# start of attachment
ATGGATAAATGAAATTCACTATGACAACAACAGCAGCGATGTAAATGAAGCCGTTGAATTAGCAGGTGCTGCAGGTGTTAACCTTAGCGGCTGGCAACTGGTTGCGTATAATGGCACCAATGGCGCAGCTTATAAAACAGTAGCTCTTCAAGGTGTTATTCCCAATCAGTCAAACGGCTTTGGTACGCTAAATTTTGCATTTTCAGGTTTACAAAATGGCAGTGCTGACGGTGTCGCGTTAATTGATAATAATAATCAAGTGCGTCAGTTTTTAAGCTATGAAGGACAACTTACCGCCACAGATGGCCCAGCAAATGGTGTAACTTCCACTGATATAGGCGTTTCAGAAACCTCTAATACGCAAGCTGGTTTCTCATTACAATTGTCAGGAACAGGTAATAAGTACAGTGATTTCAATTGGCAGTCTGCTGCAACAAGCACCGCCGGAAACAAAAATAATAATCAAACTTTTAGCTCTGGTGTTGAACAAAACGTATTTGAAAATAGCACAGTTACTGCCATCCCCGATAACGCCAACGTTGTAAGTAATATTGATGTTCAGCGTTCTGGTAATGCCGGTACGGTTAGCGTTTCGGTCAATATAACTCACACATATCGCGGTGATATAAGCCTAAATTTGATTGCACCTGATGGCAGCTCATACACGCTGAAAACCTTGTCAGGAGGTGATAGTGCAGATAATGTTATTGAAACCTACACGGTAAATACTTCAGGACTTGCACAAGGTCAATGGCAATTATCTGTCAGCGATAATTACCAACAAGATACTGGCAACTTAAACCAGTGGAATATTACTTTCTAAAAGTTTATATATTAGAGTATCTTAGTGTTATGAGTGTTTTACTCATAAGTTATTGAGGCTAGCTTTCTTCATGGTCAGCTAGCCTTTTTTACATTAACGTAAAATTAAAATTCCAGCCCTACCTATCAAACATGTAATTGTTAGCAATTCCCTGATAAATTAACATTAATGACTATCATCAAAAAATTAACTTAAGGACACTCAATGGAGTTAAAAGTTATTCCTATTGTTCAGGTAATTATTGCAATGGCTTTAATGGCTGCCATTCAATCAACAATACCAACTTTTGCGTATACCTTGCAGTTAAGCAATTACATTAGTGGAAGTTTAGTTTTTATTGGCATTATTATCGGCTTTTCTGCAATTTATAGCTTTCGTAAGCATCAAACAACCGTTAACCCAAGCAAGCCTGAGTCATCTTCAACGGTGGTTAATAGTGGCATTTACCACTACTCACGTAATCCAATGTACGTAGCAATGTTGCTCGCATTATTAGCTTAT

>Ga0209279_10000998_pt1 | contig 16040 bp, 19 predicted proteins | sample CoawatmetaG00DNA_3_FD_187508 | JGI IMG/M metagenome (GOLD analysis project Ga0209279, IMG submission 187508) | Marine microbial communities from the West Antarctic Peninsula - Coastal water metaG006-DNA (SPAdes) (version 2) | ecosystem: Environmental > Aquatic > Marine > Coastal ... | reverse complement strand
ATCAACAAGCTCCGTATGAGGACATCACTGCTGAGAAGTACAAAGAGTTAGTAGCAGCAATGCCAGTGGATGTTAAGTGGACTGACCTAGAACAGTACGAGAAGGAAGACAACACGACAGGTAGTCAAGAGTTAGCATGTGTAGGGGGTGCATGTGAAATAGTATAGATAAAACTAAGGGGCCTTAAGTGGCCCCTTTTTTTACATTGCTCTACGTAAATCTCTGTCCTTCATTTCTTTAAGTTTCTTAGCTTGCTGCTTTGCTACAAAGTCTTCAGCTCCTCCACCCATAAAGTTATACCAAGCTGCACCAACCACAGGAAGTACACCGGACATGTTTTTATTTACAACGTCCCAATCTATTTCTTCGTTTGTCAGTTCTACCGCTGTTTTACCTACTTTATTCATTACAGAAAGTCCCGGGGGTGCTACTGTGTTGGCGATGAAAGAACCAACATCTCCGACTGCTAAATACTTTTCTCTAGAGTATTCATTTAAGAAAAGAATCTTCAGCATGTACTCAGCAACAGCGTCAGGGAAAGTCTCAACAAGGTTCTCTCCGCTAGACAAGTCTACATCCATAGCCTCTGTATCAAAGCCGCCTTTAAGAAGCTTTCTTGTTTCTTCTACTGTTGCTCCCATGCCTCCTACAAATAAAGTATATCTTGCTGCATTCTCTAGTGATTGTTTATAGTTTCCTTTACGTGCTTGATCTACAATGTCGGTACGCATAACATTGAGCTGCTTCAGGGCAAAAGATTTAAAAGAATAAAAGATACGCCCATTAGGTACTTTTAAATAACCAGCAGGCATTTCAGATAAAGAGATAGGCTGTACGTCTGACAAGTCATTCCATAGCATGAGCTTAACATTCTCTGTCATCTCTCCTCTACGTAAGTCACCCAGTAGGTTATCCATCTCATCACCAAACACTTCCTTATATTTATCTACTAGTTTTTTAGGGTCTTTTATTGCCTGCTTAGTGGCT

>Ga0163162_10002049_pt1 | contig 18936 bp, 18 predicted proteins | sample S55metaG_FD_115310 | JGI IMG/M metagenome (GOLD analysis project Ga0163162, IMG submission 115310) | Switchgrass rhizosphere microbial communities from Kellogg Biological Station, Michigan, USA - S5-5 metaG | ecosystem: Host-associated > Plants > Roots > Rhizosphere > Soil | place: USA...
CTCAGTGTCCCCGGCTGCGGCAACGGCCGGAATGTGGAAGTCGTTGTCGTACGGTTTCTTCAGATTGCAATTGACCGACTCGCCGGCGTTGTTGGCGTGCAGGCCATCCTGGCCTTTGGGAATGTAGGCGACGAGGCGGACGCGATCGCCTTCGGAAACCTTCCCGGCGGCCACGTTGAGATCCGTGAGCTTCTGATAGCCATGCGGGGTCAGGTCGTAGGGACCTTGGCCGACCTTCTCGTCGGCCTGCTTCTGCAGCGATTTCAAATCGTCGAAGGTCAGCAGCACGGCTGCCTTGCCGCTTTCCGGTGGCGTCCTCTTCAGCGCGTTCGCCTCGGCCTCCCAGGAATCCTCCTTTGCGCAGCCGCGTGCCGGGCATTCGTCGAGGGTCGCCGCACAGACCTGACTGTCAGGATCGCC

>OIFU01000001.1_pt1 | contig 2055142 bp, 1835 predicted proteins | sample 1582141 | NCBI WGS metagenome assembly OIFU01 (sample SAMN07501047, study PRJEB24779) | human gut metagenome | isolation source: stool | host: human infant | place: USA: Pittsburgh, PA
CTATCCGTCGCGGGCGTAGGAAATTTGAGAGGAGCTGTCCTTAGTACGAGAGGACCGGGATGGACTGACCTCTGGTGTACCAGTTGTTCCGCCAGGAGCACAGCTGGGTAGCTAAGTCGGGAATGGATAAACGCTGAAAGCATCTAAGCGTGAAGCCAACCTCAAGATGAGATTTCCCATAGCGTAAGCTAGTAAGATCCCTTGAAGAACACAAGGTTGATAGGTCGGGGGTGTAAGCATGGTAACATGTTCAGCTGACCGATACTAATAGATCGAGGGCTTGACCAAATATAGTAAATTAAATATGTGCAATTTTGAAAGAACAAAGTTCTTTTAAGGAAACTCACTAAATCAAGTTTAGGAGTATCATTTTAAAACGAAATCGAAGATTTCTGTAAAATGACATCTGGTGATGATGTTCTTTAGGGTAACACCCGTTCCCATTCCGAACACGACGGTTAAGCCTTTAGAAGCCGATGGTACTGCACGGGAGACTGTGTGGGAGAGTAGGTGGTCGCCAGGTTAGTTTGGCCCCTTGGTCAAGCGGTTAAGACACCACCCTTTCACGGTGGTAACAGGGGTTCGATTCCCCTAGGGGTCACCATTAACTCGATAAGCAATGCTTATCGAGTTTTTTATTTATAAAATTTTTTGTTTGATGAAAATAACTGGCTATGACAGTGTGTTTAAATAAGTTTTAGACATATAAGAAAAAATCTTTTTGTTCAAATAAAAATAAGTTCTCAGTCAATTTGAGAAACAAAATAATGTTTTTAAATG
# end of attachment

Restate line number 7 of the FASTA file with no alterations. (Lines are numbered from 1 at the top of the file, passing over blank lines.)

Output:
CTATCCGTCGCGGGCGTAGGAAATTTGAGAGGAGCTGTCCTTAGTACGAGAGGACCGGGATGGACTGACCTCTGGTGTACCAGTTGTTCCGCCAGGAGCACAGCTGGGTAGCTAAGTCGGGAATGGATAAACGCTGAAAGCATCTAAGCGTGAAGCCAACCTCAAGATGAGATTTCCCATAGCGTAAGCTAGTAAGATCCCTTGAAGAACACAAGGTTGATAGGTCGGGGGTGTAAGCATGGTAACATGTTCAGCTGACCGATACTAATAGATCGAGGGCTTGACCAAATATAGTAAATTAAATATGTGCAATTTTGAAAGAACAAAGTTCTTTTAAGGAAACTCACTAAATCAAGTTTAGGAGTATCATTTTAAAACGAAATCGAAGATTTCTGTAAAATGACATCTGGTGATGATGTTCTTTAGGGTAACACCCGTTCCCATTCCGAACACGACGGTTAAGCCTTTAGAAGCCGATGGTACTGCACGGGAGACTGTGTGGGAGAGTAGGTGGTCGCCAGGTTAGTTTGGCCCCTTGGTCAAGCGGTTAAGACACCACCCTTTCACGGTGGTAACAGGGGTTCGATTCCCCTAGGGGTCACCATTAACTCGATAAGCAATGCTTATCGAGTTTTTTATTTATAAAATTTTTTGTTTGATGAAAATAACTGGCTATGACAGTGTGTTTAAATAAGTTTTAGACATATAAGAAAAAATCTTTTTGTTCAAATAAAAATAAGTTCTCAGTCAATTTGAGAAACAAAATAATGTTTTTAAATG